More than 400kg of meat allegedly harvested from whales and dolphins was intercepted by the Coast Guard Administration in Yilan County’s Suao Township (蘇澳) on Wednesday, even though hunting cetaceans has been banned for more than two decades, the Ocean Conservation Administration (OCA) said yesterday.
The Forestry Bureau, which previously managed protected species before transferring responsibility to the OCA, in 1995 listed all cetaceans as protected and banned hunting and trading in the animals, the OCA said.
On Wednesday afternoon, the Yilan County Government informed the OCA that Coast Guard Administration officials in Suao had stopped a driver surnamed Lin (林), who was delivering 449.5kg of meat seemingly cut from cetaceans, it said.
Photo courtesy of the Coast Guard Administration
The Ministry of Justice’s Investigation Bureau is to perform DNA identification on the sampled meat, the OCA said.
The driver is being investigated for contravening the Wildlife Conservation Act (野生動物保育法), which imposes a prison term of six months to five years or a fine of between NT$300,000 and NT$1.5 million (US$9,653 and US$48,267) on those harassing, abusing, hunting, slaughtering or trading protected species or products made from them, it said.
Lin initially claimed he was delivering shark meat, which is not banned, but county agricultural officials judged from its appearance that it might have been taken from cetaceans, Coast Guard Administration Fleet Branch Seventh Corps Deputy Captain Yang Chi (楊淇) said.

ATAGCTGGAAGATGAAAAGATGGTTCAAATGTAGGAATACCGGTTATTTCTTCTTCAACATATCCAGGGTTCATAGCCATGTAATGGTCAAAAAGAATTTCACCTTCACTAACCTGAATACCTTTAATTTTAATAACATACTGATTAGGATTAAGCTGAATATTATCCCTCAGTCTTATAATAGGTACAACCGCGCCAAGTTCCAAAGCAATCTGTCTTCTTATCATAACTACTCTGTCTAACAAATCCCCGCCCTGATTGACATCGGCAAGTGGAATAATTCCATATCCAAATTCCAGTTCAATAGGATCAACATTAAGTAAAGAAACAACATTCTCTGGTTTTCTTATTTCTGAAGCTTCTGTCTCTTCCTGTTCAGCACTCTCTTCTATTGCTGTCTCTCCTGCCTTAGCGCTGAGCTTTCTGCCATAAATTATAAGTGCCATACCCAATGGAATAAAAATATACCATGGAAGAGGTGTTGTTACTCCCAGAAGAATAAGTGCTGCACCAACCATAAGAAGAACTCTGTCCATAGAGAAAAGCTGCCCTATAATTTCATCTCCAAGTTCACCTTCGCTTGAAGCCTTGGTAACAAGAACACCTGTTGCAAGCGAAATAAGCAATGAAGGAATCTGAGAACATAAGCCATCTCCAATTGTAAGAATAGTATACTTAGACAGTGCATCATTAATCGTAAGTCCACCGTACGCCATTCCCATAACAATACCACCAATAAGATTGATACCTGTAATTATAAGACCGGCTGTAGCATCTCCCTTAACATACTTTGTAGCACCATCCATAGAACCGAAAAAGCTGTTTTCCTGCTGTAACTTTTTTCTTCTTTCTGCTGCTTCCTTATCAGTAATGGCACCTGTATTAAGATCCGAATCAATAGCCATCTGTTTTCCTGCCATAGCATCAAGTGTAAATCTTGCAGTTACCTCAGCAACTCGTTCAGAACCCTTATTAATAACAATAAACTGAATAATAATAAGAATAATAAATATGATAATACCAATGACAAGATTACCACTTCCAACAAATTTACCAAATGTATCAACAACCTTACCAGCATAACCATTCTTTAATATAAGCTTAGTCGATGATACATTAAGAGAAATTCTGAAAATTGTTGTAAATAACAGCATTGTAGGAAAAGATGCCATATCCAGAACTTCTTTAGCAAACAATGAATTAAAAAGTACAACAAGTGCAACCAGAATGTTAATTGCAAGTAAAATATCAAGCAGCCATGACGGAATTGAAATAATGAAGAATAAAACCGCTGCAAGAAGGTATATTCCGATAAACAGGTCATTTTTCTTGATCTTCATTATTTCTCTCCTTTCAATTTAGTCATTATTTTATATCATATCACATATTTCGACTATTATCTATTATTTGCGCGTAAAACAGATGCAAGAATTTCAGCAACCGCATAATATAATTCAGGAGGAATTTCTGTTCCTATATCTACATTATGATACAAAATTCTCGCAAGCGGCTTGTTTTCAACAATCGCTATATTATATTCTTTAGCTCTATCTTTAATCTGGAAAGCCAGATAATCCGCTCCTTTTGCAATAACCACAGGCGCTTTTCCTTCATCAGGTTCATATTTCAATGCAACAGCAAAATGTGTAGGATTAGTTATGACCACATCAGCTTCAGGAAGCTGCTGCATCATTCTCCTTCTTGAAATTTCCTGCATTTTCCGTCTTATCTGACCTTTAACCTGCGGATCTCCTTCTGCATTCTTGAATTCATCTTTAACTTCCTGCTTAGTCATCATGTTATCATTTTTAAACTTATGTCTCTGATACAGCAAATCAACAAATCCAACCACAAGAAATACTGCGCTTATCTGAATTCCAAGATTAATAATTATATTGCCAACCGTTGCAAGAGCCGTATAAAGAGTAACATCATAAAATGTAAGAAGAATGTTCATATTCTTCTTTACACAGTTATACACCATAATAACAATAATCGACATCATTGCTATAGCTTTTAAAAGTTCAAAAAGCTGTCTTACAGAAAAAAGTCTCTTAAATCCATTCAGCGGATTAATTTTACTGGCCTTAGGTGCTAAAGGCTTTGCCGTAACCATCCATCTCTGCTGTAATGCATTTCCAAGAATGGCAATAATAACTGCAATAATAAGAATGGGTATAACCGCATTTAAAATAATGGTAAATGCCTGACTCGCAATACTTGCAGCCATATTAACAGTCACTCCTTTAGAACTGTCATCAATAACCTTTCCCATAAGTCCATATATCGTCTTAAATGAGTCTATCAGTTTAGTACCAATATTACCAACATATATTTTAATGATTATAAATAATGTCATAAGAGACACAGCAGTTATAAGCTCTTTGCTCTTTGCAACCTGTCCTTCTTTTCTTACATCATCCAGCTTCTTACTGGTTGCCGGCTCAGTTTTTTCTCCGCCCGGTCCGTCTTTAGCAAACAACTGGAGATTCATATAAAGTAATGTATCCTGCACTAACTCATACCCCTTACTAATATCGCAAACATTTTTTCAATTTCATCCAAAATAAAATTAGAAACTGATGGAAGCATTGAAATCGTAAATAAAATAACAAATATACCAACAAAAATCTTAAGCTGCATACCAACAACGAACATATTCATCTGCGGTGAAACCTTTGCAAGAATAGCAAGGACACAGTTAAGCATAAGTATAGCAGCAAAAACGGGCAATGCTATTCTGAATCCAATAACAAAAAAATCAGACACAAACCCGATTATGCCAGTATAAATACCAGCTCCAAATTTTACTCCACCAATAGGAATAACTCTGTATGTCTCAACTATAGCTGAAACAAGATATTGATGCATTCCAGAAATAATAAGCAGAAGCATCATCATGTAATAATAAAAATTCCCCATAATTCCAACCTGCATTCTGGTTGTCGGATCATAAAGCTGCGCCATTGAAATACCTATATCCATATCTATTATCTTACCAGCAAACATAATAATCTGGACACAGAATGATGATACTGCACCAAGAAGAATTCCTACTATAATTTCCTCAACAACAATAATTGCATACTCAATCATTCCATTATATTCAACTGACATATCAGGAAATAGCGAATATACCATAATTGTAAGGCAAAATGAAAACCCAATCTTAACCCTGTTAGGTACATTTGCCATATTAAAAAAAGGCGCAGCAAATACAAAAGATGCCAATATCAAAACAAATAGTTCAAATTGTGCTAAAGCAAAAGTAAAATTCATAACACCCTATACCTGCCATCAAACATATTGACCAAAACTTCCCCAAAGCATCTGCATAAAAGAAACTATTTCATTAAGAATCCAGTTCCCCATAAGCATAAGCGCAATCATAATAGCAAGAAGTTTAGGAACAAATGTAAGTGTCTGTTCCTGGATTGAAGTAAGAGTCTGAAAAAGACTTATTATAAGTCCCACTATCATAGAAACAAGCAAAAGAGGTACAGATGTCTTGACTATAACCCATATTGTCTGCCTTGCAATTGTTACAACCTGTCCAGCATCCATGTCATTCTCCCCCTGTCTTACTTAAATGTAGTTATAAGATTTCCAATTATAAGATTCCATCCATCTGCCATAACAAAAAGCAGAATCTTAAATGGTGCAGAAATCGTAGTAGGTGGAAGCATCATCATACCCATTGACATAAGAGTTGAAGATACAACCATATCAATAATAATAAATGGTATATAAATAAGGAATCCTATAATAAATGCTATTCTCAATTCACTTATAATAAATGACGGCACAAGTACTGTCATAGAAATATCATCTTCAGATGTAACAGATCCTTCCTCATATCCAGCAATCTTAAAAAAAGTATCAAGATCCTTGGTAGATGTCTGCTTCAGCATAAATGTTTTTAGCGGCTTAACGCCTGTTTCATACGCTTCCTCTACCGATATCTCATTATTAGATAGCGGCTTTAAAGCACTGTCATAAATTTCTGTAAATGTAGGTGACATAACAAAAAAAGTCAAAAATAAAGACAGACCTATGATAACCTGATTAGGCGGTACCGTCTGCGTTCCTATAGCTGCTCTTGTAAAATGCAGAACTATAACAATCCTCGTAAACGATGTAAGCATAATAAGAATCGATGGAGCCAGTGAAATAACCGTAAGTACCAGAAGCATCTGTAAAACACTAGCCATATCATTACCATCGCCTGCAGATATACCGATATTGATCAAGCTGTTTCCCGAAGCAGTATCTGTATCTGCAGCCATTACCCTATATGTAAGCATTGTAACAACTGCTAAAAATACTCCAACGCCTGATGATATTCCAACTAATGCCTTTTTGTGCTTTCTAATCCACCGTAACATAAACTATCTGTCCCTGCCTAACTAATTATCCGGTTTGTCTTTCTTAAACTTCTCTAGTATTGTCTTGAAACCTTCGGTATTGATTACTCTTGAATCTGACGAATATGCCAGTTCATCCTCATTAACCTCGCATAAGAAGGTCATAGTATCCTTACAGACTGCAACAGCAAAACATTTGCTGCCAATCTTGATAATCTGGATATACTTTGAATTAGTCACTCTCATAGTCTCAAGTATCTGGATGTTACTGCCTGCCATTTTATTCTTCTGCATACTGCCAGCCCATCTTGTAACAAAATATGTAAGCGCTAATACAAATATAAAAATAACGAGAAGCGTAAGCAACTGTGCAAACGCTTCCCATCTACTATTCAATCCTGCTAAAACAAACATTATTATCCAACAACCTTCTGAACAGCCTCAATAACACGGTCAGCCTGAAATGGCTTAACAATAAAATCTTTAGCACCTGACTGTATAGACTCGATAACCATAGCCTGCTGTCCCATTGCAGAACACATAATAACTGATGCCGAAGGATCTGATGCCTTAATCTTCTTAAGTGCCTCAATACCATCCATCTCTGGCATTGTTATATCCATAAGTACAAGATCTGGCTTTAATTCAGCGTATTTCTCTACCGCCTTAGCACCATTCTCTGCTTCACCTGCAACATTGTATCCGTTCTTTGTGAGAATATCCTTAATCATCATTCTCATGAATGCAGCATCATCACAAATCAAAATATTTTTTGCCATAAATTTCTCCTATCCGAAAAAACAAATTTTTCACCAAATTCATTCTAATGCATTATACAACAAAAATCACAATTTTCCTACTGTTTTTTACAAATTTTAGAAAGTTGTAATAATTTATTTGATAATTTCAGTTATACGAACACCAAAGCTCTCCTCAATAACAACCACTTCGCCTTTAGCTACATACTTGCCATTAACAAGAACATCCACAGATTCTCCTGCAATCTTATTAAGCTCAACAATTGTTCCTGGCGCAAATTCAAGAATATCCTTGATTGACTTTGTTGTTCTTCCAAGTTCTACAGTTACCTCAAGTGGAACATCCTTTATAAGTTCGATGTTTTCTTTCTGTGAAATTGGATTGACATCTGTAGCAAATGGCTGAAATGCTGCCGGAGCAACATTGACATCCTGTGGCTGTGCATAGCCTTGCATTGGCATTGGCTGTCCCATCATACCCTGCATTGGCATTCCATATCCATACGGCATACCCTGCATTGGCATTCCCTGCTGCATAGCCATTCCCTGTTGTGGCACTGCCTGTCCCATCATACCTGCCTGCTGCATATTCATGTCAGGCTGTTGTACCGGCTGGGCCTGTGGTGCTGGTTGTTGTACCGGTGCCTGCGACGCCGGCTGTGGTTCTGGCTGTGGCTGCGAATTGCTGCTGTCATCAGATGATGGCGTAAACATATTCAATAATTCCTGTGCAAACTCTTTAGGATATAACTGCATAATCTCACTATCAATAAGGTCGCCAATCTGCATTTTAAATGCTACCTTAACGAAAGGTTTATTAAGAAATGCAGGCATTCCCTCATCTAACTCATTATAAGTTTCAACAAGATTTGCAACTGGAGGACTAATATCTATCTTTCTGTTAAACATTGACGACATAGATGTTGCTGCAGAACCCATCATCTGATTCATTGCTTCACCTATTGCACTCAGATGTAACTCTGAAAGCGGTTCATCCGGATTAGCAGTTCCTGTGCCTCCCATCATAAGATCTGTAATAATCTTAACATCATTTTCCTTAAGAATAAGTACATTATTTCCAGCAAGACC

The slain creatures might have been caught in the waters off Yilan and sold to people near industrial parks in Yunlin and Changhua counties, Yang said, adding that further investigation would be required.
The possible consumers are foreign workers who are said to prefer meat with a heavier flavor, while Taiwanese could also be the likely buyers, he said.
Businesspeople from central and southern Taiwan often visit Suao to collect cetacean meat, Yang said, citing information obtained from local fishers.
Consumers often order dolphin meat at restaurants by asking for “No. 12 pork,” because dolphins are “sea pigs” in Hoklo (commonly known as Taiwanese) and pigs are ranked 12th in the Chinese zodiac, he added.
Despite the ban on hunting protected species, there is demand, OCA Marine Conservation Division head Ko Ching-lin (柯慶麟) said.
The seized meat is being stored at a county government warehouse and it would be destroyed when the judicial investigation closes, Ko said.
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